Berklee alum Joy Daniels shines on lush debut
Former Berklee College Of Music student and renowned live performer Joy Daniels has created quite a dedicated following here in Boston, and her debut project “Joy After The Rain” is an excellent indicator as to why. The album’s opener, “Live Good (The Intro),” instantly grabs listeners, inviting them to suspend belief and buy into the nine-song, 37-minute sonic experience.
Joy has a beautiful and powerful voice, but she knows when to reel it in and work with her soundscapes rather than sing against them, much like Minnie Riperton and Whitney Houston did throughout their careers. With production partner Levelsoundz, she’s crafted an updated version of the classic RandB aesthetic popularized between the mid-‘80s and late-‘90s by Jimmy Jam and Terry Lewis, Teddy Riley and Timbaland, but they’ve added a new dimension by incorporating atmospheric arrangements, lush strings and well-placed guitar accompaniment throughout the album.
The next two selections, “Mourning For Mine” and “Heavy,” go from mid-tempo head-nodder to slow song that showcases smooth vocals. The project’s lead single, “Cruel Summer,” (not to be confused with the Kanye West-led GOOD Music album by the same name), has the aesthetic of a late-‘90s Timbaland and Missy Elliott collaboration while feeling fresh and original. “After The Rain” is an uptempo selection reminiscent of a mid-‘80s Janet Jackson track, and the gorgeous “Oceans” combines excellent lyrics and well-delivered vocals, paired with production that lets both elements shine.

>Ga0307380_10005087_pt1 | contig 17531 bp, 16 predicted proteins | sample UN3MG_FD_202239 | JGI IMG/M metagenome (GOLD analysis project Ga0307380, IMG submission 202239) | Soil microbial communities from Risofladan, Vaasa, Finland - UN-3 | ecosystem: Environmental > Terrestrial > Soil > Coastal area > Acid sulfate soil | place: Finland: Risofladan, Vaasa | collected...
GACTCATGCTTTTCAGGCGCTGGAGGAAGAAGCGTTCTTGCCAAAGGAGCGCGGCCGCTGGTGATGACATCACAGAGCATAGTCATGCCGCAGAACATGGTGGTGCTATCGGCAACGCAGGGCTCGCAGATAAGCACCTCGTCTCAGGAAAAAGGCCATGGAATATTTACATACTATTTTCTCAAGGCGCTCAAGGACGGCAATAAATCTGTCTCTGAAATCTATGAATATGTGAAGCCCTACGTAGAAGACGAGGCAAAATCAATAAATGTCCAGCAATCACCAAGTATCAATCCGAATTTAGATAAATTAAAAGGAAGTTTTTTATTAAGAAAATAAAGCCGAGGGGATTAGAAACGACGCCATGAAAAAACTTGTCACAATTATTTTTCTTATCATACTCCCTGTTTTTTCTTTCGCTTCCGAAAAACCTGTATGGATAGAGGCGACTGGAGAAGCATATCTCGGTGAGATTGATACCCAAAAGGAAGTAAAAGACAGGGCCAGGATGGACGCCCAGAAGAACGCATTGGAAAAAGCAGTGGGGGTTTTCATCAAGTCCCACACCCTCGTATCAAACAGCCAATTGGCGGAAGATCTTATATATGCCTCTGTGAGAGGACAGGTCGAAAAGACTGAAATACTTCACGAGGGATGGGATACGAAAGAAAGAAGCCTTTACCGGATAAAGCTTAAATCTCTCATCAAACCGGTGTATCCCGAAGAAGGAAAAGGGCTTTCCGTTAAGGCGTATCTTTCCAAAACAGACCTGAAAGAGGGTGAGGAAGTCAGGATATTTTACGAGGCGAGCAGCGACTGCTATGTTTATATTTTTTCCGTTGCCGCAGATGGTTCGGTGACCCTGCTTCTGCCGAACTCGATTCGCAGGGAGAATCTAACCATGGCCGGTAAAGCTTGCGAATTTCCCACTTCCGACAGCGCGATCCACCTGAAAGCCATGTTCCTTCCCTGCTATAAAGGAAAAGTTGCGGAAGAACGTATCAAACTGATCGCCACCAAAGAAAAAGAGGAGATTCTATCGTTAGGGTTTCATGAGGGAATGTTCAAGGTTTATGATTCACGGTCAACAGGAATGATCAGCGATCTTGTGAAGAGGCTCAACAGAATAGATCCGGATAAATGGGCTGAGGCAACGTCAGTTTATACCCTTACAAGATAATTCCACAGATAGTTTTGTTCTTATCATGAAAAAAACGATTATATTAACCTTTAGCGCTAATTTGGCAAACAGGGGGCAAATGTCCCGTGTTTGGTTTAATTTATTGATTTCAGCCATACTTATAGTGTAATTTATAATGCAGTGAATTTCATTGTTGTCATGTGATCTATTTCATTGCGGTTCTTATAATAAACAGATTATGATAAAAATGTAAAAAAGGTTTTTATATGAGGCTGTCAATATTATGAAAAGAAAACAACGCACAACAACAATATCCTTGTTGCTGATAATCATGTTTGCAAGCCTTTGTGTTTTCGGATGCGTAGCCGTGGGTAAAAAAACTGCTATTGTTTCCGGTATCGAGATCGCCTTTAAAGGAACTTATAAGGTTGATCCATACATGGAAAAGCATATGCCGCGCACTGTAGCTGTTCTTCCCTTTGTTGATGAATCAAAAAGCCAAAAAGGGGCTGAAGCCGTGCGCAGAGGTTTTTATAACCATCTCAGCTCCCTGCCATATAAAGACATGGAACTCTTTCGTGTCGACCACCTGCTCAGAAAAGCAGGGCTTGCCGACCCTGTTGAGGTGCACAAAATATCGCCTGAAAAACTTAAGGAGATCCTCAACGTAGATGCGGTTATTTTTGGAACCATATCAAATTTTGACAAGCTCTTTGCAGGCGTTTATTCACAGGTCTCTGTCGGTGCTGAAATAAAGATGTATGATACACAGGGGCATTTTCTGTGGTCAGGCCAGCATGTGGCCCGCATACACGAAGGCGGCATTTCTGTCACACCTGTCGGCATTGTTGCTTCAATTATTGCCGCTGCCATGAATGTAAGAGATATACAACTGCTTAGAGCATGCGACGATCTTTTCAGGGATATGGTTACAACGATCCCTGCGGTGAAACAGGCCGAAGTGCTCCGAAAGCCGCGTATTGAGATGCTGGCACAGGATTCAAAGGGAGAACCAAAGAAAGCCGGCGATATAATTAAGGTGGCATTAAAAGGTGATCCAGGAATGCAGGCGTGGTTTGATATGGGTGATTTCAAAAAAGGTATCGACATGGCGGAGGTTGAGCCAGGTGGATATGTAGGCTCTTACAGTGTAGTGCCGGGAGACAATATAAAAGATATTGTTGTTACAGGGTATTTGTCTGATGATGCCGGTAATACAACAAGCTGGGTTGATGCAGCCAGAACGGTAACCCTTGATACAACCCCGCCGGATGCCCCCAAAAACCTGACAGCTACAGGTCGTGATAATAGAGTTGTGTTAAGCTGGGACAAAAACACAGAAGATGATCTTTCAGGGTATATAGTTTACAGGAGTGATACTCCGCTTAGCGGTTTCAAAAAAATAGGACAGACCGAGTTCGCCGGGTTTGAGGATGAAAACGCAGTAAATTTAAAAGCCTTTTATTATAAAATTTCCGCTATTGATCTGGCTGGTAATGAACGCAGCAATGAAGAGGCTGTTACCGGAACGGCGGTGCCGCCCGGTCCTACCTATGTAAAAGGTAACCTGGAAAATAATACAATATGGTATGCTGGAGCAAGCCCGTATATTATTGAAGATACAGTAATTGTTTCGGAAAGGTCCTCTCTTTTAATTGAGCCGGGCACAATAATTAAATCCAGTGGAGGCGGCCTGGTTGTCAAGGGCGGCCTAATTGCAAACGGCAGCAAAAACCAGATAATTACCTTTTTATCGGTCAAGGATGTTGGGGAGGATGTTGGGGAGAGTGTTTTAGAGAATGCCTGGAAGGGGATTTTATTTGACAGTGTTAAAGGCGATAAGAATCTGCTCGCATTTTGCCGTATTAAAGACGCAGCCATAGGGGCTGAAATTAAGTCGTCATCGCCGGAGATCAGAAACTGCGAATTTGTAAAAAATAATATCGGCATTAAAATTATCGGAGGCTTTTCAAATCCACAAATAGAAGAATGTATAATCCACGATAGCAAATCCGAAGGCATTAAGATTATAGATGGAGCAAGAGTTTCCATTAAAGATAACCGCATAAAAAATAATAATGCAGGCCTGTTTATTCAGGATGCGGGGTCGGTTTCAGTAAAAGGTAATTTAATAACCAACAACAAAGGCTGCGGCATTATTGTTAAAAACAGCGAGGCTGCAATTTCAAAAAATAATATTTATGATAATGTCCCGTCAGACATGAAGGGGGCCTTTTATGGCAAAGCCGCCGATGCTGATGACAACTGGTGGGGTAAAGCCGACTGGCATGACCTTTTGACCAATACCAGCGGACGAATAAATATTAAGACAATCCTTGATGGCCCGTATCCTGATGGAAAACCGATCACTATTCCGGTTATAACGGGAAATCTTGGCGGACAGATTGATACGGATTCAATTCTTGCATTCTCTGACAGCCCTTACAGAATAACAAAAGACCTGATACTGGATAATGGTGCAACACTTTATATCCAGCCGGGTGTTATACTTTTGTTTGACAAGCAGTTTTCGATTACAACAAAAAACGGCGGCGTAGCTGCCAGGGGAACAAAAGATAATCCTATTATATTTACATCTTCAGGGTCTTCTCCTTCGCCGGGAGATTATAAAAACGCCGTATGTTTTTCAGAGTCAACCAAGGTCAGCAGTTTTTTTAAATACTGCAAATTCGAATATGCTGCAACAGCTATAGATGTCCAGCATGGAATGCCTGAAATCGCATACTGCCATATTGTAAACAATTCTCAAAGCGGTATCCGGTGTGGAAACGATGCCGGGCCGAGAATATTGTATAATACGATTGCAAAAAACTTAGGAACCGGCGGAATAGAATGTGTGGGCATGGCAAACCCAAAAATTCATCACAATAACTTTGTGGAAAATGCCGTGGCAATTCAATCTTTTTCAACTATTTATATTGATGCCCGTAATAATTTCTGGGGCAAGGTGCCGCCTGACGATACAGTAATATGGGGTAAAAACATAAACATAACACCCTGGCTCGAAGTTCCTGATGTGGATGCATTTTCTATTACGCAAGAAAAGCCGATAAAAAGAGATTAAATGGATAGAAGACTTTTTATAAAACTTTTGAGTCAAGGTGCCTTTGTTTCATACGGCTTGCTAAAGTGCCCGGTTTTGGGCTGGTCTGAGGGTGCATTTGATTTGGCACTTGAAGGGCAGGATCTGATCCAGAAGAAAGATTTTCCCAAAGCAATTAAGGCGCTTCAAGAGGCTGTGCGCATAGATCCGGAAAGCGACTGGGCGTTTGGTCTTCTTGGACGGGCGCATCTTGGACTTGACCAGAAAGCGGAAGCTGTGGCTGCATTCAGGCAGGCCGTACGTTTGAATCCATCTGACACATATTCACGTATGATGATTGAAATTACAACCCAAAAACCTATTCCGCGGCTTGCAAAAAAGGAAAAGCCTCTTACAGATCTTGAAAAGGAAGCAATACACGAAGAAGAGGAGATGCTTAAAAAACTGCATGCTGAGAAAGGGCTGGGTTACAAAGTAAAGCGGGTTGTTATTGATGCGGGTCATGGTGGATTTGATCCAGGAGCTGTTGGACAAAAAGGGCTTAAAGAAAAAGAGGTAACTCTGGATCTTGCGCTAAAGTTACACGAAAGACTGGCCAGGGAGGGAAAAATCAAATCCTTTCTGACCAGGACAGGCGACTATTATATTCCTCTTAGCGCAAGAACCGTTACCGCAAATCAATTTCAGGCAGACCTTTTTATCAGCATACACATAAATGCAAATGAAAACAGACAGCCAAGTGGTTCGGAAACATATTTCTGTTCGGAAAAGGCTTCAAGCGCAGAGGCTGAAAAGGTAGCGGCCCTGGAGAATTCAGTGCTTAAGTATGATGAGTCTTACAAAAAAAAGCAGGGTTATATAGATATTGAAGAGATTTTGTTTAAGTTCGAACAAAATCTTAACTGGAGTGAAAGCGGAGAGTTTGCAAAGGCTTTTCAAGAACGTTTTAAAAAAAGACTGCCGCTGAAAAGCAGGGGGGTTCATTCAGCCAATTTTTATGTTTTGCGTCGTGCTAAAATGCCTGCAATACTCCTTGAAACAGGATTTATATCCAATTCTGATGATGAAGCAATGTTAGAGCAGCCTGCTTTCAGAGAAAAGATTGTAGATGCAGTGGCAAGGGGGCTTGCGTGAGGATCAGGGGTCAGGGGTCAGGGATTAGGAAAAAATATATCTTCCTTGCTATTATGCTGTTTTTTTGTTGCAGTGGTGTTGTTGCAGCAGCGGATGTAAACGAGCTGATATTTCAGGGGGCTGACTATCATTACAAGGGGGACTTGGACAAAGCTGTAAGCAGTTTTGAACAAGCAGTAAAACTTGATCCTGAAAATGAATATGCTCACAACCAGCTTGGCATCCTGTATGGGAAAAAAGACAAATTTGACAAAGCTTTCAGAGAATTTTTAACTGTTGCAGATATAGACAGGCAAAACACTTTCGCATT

“Lesson Learned” is another wonderful song of self-discovery, perseverance and triumph, and “By Any Means” continues the running theme of overcoming personal and professional adversity and growth. This song contains the only feature on the album, as Real P of hip hop collective Famous Nobodies adds a powerful new dimension to the track. The album closes with the atmospheric and inspirational “Higher Self,” yet another example of how lyrics, vocals and production can come together into a song you want to put on repeat. The middle of the track contains a rhyme that exhibits just how talented Ms. Daniels truly is. Much like Groove Theory’s Bryce Wilson and Amel Larrieux were able to make great music together, Levelsoundz and Daniels exhibit potential to do the same. The amount of growth from last year’s prequel mixtape, “The Storm,” is mind-boggling.
“Joy After The Rain” is an almost perfectly executed project in terms of vocal performance, content and overall sonic effect. Daniels and Levelsoundz have managed to create an album that gets listeners emotionally invested and immerses them in their world. Thankfully, there is no filler on “Joy After The Rain”— no throwaway tracks, no obvious attempts at gaining radio airplay or reaches that take away from the overall aesthetic of the project. In the end, it simply does what all great art is supposed to do: Entertain the audience and establish an authentic emotional connection with them. I’d be willing to put “Joy After The Rain” in a Pepsi challenge against any major label RandB album today.
Overall rating: A-
To get a free copy of “Joy After The Rain,” visit joyforthepeople.com